Dental Anxiety may be treated with the following techniques:
- Psychological: A good patient-dentist relationship is the basis for the management of anxiety in a patient. There should always be two-way communication in a calm, composed, and nonjudgmental way.
- Deep Relaxation Breathing:Proper breathing technique or diaphragmatic breathing is the most fundamental way of helping patients to relax.
- Guided imagery: This is a technique that encourages you to channel your attention and focus it on a mental image to create a state of relaxation.
- Distraction: This is a useful technique of diverting the patient’s attention from what may be perceived as an unpleasant or stressful procedure. These include background music, watching television, playing computer games or watching movies.
- Positive Reinforcement: It is an effective technique which includes positive voice modulation, facial expression and verbal praise.
- Cognitive Therapy: Anxious patients most often have wrong expectations and beliefs about dental treatment. By using different cognitive techniques such as enhancing control of the patient, the patient’s focus is directed away from their worries.
- Computer-Assisted Relaxation Learning: Individuals view a series of videos in which a fearful patient is taken through the gradual steps of a dental procedure.
- Anxiety Relieving Medication: Oral anxiety relieving medications such as Diazepam, Lorazepam and Triazolam are sometimes prescribed by dentists to help anxious patients relax. A short-acting, small, single dose is usually taken half hour before the dental appointment.
- Sedation: Many people demand painless dental procedures or Dental anesthesia. Conscious sedation (twilight sedation): This is an intravenous type of sedation which involves receiving medication through a drip placed into a vein of the arm or hand. Under this sedation, patients are relaxed and may drift off into a light sleep, but they can respond to verbal prompts. General Anesthesia is carried out in a hospital setting by the dentist and anesthetist and it involves patients being ‘fully asleep’.
- Acupuncture: Acupuncture can help reduce dental anxiety this is because- Thin needles inserted through the skin at specific points on the body can help control dental pain and other symptoms of dental anxiety.
If you have Dental Anxiety, make sure you tell your dentist. If your dentist knows how you’re feeling, they can make a special effort to help you feel as comfortable and relaxed as possible. Your dentist will talk you through your appointment or procedure and answer any questions you may have. If you’re unsure about anything, don’t be afraid to ask your dentist to demonstrate things.
Bring your mobile phone or iPod with you, so you can listen to your own music during your appointment or procedure. It may help to distract you.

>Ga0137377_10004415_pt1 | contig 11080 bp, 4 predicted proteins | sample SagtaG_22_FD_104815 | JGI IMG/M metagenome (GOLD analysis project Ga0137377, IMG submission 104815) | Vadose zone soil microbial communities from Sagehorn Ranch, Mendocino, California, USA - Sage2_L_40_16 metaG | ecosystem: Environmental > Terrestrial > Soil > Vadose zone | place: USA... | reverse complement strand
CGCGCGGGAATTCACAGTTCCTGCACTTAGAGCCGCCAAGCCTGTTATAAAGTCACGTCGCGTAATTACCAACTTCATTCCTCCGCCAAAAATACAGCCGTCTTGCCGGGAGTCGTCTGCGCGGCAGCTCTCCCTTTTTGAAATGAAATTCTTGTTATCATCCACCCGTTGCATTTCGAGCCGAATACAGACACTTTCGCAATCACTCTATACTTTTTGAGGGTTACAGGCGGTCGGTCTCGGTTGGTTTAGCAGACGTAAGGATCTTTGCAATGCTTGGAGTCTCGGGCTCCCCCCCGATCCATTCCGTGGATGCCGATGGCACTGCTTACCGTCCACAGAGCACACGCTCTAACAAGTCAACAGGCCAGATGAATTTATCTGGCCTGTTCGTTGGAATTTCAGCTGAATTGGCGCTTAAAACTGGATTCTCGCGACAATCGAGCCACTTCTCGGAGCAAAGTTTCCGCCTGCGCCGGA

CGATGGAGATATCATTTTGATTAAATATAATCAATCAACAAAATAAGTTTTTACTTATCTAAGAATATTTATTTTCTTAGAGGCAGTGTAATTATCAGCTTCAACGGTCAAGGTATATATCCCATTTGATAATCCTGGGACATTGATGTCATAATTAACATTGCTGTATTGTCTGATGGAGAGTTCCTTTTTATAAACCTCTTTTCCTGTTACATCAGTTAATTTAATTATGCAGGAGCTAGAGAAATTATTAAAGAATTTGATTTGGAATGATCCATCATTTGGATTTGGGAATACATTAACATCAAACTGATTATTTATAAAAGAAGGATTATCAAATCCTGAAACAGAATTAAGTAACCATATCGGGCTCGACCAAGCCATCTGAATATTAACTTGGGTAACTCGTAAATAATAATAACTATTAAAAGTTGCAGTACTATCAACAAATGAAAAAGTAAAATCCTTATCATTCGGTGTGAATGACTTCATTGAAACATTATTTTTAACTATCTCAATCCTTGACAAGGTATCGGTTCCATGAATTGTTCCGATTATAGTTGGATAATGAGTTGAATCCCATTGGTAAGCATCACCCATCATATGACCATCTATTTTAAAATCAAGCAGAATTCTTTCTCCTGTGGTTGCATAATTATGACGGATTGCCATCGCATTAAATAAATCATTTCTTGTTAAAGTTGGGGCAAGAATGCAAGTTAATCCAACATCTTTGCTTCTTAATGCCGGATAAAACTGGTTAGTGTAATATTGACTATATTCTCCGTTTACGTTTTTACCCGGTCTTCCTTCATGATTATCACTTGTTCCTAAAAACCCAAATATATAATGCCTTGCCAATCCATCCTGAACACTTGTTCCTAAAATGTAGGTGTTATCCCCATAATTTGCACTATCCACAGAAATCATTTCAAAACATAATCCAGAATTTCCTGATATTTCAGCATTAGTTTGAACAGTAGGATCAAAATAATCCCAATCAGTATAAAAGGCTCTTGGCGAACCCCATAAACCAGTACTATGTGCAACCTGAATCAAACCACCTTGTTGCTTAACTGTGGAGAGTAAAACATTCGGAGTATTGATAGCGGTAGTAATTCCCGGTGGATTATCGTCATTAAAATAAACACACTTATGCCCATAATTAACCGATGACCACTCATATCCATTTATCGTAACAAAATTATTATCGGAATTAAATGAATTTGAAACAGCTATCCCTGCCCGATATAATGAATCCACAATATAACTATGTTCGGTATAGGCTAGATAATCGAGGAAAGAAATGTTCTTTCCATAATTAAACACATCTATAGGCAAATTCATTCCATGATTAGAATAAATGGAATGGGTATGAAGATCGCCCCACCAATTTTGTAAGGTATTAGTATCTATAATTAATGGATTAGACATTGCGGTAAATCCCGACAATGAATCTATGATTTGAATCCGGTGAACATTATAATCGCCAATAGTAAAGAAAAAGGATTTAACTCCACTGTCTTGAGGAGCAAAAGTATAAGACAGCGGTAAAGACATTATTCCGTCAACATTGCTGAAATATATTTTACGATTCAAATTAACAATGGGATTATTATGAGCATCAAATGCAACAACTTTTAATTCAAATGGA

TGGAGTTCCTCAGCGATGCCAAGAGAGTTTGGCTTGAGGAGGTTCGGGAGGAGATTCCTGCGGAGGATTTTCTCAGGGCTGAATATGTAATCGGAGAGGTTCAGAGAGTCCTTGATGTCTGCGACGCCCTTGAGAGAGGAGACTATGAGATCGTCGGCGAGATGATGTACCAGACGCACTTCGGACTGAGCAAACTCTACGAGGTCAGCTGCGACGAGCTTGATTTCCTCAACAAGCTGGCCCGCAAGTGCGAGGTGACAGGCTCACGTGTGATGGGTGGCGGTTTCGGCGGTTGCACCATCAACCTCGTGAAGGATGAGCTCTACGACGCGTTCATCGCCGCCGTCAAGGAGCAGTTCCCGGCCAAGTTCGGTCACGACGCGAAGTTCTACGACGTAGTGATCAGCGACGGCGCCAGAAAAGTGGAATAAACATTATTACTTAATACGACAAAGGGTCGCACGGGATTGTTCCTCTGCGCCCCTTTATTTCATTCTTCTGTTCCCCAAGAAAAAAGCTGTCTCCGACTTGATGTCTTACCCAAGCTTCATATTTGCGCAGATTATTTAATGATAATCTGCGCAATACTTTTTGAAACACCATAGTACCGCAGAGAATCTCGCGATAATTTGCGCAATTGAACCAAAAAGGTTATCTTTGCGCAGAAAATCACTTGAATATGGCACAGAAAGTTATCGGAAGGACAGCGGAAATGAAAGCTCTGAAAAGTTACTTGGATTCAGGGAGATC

- The Effects Of Dental Anxiety And Irregular Attendance On Referral For Dental Treatment Under Sedation Within The National Health Service In London 17 By Peter Milgrom, J. T. Newton, Carole Boyle, Lisa J. Heaton, and Nora Donaldson. - (https://www.ncbi.nlm.nih.gov/pmc/articles/PMC2945617/)
- The contribution of embarrassment to phobic Dental Anxiety: a qualitative research study By Rod Moore, Inger Brødsgaard and Nicole Rosenberg. - (https://www.ncbi.nlm.nih.gov/pmc/articles/PMC411042/)
- Strategies to manage patients with Dental Anxiety and dental phobia: literature review By Deva Priya Appukuttan. - (https://www.ncbi.nlm.nih.gov/pmc/articles/PMC4790493/)
- Prevalence of dental fear and phobia relative to other fear and phobia subtypes by Oosterink FM, de Jongh A, Hoogstraten J. - (https://www.ncbi.nlm.nih.gov/pubmed/19320722)
- Oral Sedation: A Primer on Anxiolysis for the Adult Patient By Mark Donaldson, Gino Gizzarelli, and Brian Chanpong - (https://www.ncbi.nlm.nih.gov/pmc/articles/PMC1993866/)
- American Dental Association-Dental Anxiety: 3 Ways to Stop Fearing the Dentist - (https://www.mouthhealthy.org/en/az-topics/a/anxiety)
Latest Publications and Research on Dental Anxiety / Dental Phobia
- Self-reported psychological problems among undergraduate dental students: a pilot study in seven European countries. - Published by PubMed
- Clinical observation of patients with inferior alveolar nerve sensory disturbance. - Published by PubMed
- Knowledge and Management of First Permanent Molars with Enamel Hypomineralization among Dentists and Orthodontists. - Published by PubMed
- Impact of orthognathic surgery on quality of life: a comparison between orthodontics-first and surgery-first approaches. - Published by PubMed
- Evaluation of student-to-student local anesthesia administration at the university of barcelona: A cross-sectional study. - Published by PubMed